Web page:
Fetal cerebral ventriculomegaly
- Mary E Norton, MD
Mary E Norton, MD
- Professor and Vice Chair for Clinical and Translational Genetics
- David E Thorburn, MD and Kate McKee Thorburn Endowed Chair in Perinatal Medicine and Genetics
- Department of Obstetrics, Gynecology and Reproductive Sciences
- University of California, San Francisco
- Section Editors
- Charles J Lockwood, MD, MHCM
Charles J Lockwood, MD, MHCM
- Section Editor — Obstetrics
- Senior Vice President, USF Health
- Dean, Morsani College of Medicine
- Professor, Obstetrics and Gynecology
- University of South Florida
- Deborah Levine, MD
Deborah Levine, MD
- Section Editor — Imaging
- Professor of Radiology
- Director of Ob/Gyn Ultrasound
- Department of Radiology
- Beth Israel Deaconess Medical Center
Fetal cerebral ventriculomegaly is a relatively common finding on second trimester obstetrical ultrasound examination. It is clinically important because it can be caused by a variety of disorders that result in neurological, motor, and/or cognitive impairment. Many cases are associated with other abnormal findings, but in some fetuses, ventriculomegaly is the only abnormality . This topic will discuss the prenatal diagnosis and clinical significance of ventriculomegaly and options for management of affected pregnancies.
DEFINITION AND NOMENCLATURE
The atrium of the lateral ventricle is the portion where the body, posterior horn, and temporal (inferior) horn converge. Atrial diameter remains stable between 15 and 40 weeks of gestation [2,3]. Ventriculomegaly is defined as an atrial diameter ≥10 mm, which is 2.5 to 4 standard deviations above the mean depending on the study [2-4]. Ventriculomegaly is generally considered mild if the atrial diameter is between 10 and 15 mm and severe if >15 mm, although some authors use the categories of mild (10 to 12 mm), moderate (13 to 15 mm), and severe (≥16 mm) .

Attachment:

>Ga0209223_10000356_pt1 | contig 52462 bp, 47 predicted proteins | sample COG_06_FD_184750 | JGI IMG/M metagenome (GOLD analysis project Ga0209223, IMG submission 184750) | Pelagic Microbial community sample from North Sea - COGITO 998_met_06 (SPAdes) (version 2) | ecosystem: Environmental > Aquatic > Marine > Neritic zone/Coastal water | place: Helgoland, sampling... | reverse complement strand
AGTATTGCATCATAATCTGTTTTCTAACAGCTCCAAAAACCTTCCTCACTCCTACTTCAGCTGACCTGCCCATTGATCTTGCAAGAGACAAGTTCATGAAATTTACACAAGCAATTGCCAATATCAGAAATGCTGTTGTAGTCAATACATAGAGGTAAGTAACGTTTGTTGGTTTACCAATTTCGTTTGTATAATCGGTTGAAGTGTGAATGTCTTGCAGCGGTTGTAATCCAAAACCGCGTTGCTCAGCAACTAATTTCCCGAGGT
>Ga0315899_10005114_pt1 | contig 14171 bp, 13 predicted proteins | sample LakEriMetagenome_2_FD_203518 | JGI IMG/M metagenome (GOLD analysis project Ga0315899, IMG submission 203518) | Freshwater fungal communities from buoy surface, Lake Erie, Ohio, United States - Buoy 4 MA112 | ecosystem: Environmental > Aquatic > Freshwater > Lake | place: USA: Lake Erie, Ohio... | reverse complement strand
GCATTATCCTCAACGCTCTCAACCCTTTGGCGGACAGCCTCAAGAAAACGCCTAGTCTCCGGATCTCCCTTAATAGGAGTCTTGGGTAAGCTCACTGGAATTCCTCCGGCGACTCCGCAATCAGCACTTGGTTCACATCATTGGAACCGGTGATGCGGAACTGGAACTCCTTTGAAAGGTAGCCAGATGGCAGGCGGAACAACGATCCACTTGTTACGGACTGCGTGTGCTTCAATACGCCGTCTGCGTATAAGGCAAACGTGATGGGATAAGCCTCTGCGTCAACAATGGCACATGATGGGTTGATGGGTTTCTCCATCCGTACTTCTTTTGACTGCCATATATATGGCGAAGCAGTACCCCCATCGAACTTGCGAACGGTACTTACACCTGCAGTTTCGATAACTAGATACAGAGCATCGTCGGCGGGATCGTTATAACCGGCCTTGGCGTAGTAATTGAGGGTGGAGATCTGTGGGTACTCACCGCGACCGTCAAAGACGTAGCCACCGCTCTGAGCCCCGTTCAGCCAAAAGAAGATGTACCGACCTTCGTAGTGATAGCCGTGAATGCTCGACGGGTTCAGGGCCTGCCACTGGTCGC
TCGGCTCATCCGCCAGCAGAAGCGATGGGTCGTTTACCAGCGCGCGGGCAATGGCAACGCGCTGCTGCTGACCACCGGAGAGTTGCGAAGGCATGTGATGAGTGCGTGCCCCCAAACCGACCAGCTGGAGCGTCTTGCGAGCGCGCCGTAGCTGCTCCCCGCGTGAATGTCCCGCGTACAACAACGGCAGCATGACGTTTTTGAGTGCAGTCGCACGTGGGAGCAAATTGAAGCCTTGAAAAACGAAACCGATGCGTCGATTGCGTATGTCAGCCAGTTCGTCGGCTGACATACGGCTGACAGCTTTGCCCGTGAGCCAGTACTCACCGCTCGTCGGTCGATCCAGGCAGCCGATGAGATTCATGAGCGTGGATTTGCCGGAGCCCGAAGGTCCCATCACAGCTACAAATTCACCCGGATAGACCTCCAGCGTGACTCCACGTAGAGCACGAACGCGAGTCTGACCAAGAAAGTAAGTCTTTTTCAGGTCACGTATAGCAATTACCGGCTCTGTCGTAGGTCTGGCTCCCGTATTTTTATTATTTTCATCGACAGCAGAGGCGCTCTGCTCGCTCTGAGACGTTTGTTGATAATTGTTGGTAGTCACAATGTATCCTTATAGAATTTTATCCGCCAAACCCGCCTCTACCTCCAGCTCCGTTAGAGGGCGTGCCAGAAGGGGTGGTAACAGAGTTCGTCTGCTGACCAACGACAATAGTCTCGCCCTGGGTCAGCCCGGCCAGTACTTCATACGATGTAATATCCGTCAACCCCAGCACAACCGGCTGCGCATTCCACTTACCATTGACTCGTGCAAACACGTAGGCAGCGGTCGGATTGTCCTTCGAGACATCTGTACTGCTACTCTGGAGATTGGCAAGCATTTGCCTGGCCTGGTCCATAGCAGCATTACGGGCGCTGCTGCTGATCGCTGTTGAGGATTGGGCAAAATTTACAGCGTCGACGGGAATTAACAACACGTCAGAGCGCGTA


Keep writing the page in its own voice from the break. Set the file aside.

Ventriculomegaly is "isolated" when the fetus has no other anomalies, except those that are a direct result of the ventricular enlargement. Many cases that appear isolated prenatally are ultimately found to have other abnormalities, particularly when ventriculomegaly exceeds 15 mm [5-8]. These abnormalities include Chiari malformations, neural tube defects, Dandy Walker malformations, agenesis of the corpus callosum, and genetic syndromes.
Hydrocephalus is the correct term for pathologic dilatation of the brain's ventricular system from increased pressure, usually due to obstruction. Ventriculomegaly is the appropriate term when dilatation is due to other causes, such as brain dysgenesis or atrophy. Because ventricular pressure cannot be measured prenatally, the two terms are sometimes used synonymously when applied to the fetus. Most commonly, the term "ventriculomegaly" is used when the ventricles are mildly enlarged, and "hydrocephalus" is used when they measure >15 mm.
Ventriculomegaly may or may not be accompanied by macrocephaly (ie, head circumference greater than two standard deviations above the mean).
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- DEFINITION AND NOMENCLATURE
- PRENATAL DIAGNOSIS
- Atrial assessment
- Unilateral ventriculomegaly
- Differential diagnosis
- OBSTETRICAL ISSUES
- Initial work-up
- - Comprehensive sonographic evaluation
- - Review of medical history
- - Amniocentesis
- - Evaluation for infection
- - Magnetic resonance imaging
- Delivery management
- RECURRENCE RISK AND GENETIC COUNSELING
- SOCIETY GUIDELINE LINKS
- SUMMARY AND RECOMMENDATIONS